The fallout from the phone hacking scandal at News International is likely to mean that there is closer scrutiny of employers’ use of investigatory powers to monitor the activities of their employees, especially their usage of internal communications networks.
On 19 July, the Information Commissioner announced plans to review the laws surrounding phone hacking and regulation in this area is likely to be tightened in the future.
Under current UK law, employers are permitted to monitor their employees’ internet use and their email, text and phone messages in some limited specific circumstances. For example, monitoring is allowed if employers have reason to believe that an employee is doing something they shouldn’t, which may or may not include criminal activity, or where it is in the interests of national security.
In some instances, monitoring may also be permissible for quality or business continuity reasons, but the law states that employees must be warned in advance that this may happen.
According to employment law experts at Shakespeares, some small and medium-sized businesses may not have the necessary communications usage policy in place. As a result, they are unlikely to have their employees’ consent to monitor their communications messages while they are away on holiday. Without this, there are significant legal risks in carrying out any monitoring, such as reviewing staff emails and voicemails.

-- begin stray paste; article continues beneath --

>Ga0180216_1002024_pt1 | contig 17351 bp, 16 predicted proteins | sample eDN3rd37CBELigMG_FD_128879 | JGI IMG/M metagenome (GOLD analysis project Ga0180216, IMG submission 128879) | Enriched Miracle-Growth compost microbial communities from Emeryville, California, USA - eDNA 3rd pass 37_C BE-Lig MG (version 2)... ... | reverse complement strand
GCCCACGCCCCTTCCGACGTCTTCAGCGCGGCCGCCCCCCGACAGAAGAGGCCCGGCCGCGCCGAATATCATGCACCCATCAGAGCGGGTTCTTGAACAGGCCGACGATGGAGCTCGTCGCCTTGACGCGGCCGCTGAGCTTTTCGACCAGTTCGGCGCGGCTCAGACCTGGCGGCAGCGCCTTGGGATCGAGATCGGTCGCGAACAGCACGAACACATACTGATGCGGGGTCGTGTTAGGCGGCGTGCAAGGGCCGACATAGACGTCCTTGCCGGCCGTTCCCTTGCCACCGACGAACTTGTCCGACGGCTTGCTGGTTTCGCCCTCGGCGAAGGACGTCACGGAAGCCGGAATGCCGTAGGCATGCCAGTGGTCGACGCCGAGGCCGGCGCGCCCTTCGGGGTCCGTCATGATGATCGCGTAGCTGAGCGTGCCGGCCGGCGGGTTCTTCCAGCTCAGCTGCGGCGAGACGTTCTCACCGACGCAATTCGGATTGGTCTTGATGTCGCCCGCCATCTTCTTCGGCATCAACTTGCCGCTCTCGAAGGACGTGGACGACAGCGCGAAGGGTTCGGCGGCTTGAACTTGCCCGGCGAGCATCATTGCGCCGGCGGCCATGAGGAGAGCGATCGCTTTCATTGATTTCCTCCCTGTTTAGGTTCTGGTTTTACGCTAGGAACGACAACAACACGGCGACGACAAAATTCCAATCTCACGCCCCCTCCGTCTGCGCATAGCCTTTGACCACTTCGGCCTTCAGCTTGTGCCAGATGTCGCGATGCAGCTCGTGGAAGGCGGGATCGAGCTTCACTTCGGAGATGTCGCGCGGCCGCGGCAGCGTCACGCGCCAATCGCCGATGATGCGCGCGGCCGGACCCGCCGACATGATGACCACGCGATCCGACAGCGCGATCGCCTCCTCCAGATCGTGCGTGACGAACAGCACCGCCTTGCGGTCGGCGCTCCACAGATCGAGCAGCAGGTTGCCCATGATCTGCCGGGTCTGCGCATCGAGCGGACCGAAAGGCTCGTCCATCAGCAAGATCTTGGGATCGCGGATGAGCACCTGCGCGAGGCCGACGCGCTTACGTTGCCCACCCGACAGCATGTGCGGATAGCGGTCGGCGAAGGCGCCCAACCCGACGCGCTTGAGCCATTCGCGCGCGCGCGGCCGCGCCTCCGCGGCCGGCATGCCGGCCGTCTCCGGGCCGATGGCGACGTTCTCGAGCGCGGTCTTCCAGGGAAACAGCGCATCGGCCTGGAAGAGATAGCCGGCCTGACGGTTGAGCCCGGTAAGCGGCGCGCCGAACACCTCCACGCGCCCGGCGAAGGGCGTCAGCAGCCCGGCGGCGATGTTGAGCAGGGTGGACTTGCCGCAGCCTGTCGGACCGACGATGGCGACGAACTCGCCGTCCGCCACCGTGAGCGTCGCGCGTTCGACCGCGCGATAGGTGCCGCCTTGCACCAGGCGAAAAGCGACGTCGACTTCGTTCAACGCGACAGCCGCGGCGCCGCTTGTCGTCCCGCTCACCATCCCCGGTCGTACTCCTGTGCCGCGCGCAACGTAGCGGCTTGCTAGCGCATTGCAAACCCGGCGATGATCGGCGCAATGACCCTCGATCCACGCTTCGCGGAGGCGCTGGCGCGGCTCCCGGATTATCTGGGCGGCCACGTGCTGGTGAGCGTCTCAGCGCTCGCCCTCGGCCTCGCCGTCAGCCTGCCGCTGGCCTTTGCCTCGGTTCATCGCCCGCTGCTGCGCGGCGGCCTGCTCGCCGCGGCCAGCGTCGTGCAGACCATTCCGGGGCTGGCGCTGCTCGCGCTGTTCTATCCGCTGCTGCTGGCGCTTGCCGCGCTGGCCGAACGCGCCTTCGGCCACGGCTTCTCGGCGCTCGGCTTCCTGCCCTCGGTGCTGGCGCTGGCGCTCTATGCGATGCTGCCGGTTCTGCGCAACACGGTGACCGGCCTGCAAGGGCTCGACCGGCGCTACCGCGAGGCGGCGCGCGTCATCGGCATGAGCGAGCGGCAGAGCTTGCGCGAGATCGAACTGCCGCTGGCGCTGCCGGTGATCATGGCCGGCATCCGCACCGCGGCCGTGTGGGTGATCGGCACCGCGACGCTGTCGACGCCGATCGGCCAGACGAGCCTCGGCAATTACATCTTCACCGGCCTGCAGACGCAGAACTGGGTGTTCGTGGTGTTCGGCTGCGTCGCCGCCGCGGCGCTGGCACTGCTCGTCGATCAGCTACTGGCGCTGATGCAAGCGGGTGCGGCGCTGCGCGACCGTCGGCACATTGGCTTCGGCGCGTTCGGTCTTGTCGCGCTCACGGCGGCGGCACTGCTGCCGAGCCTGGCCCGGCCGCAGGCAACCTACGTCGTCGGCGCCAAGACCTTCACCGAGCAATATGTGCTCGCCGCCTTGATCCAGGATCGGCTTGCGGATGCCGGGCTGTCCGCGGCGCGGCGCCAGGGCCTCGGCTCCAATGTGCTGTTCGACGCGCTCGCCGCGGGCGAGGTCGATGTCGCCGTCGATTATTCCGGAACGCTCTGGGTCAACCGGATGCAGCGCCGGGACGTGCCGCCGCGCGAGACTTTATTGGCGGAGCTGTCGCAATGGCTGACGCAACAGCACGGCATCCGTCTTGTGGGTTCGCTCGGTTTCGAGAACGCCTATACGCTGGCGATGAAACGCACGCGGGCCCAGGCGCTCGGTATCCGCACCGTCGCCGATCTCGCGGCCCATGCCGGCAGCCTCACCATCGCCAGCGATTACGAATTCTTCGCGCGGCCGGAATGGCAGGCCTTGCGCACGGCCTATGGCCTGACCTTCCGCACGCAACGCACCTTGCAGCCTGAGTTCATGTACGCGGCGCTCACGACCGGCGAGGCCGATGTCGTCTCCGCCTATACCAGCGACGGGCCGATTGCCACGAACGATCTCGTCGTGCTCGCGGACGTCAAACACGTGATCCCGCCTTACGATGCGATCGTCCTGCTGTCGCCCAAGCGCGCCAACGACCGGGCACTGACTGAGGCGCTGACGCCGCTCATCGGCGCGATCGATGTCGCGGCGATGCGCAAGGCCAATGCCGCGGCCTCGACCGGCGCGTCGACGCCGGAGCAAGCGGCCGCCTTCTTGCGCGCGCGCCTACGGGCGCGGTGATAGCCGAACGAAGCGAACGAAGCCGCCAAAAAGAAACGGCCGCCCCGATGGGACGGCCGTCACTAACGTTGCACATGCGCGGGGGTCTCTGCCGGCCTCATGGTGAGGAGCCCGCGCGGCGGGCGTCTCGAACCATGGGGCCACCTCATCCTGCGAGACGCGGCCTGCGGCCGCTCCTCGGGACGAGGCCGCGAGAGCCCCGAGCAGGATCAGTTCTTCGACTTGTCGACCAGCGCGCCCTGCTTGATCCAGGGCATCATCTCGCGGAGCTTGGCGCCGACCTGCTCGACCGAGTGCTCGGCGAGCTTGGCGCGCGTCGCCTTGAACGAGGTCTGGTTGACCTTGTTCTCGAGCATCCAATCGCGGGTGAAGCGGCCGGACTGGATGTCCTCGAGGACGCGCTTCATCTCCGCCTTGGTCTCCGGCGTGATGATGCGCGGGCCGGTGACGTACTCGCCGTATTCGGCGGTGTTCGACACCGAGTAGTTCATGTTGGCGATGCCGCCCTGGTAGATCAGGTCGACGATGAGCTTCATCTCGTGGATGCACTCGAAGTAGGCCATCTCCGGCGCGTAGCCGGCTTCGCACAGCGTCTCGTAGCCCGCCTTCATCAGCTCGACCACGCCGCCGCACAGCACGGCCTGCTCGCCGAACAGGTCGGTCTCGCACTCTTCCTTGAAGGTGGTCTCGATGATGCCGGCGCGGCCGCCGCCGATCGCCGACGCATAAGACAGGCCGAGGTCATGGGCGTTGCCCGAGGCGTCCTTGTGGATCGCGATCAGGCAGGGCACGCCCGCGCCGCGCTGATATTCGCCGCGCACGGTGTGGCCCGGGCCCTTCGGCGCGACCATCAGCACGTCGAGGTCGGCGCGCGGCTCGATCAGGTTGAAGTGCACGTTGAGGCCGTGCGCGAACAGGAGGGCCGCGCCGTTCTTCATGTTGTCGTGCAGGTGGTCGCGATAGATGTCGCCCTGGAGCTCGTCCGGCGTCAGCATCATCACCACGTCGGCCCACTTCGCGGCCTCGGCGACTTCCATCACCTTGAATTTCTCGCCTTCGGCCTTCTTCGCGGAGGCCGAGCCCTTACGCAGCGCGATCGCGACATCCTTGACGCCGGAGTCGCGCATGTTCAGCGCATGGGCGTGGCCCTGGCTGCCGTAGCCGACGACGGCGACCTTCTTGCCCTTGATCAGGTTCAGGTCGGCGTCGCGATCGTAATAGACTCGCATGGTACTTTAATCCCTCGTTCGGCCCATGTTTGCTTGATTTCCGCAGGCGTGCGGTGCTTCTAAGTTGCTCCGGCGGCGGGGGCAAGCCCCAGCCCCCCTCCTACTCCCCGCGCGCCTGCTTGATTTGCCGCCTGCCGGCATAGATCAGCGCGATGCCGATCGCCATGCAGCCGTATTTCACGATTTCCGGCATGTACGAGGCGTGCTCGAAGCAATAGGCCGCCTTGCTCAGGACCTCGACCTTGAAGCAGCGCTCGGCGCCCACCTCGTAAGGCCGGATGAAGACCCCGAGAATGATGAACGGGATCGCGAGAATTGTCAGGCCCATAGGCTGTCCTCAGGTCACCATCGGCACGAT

Simon Gilmour, employment law partner at Shakespeares, says: “The phone hacking scandal has demonstrated how important it is that employers act responsibly in this area and are perceived to be doing the right thing when it comes to using their investigatory powers to monitor their employees’ communications activity.
“At this time of year it is especially important that employers are as open as possible with their employees about any monitoring that could take place while they are away on holiday and state the business reasons for this. Having a clear communications policy in place, preferably signed by employees, can help to ensure that the entire workforce is aware of any potential monitoring activity.”
Some employers may believe they already have the consent of their employees to monitor their communications activity because they have included clauses referring to their use of investigatory powers in employment contracts. However, this practice may not stand up to closer scrutiny if complaints about the intrusive nature of monitoring activity arise in the future.
Gilmour adds: “Of course, there are some very limited instances where employers do not need to have the consent of employees to investigate their communications activity, for example, when there is good reason to suspect criminal activity. However, it is still important that employers adhere to best practice in this area and seek legal advice.”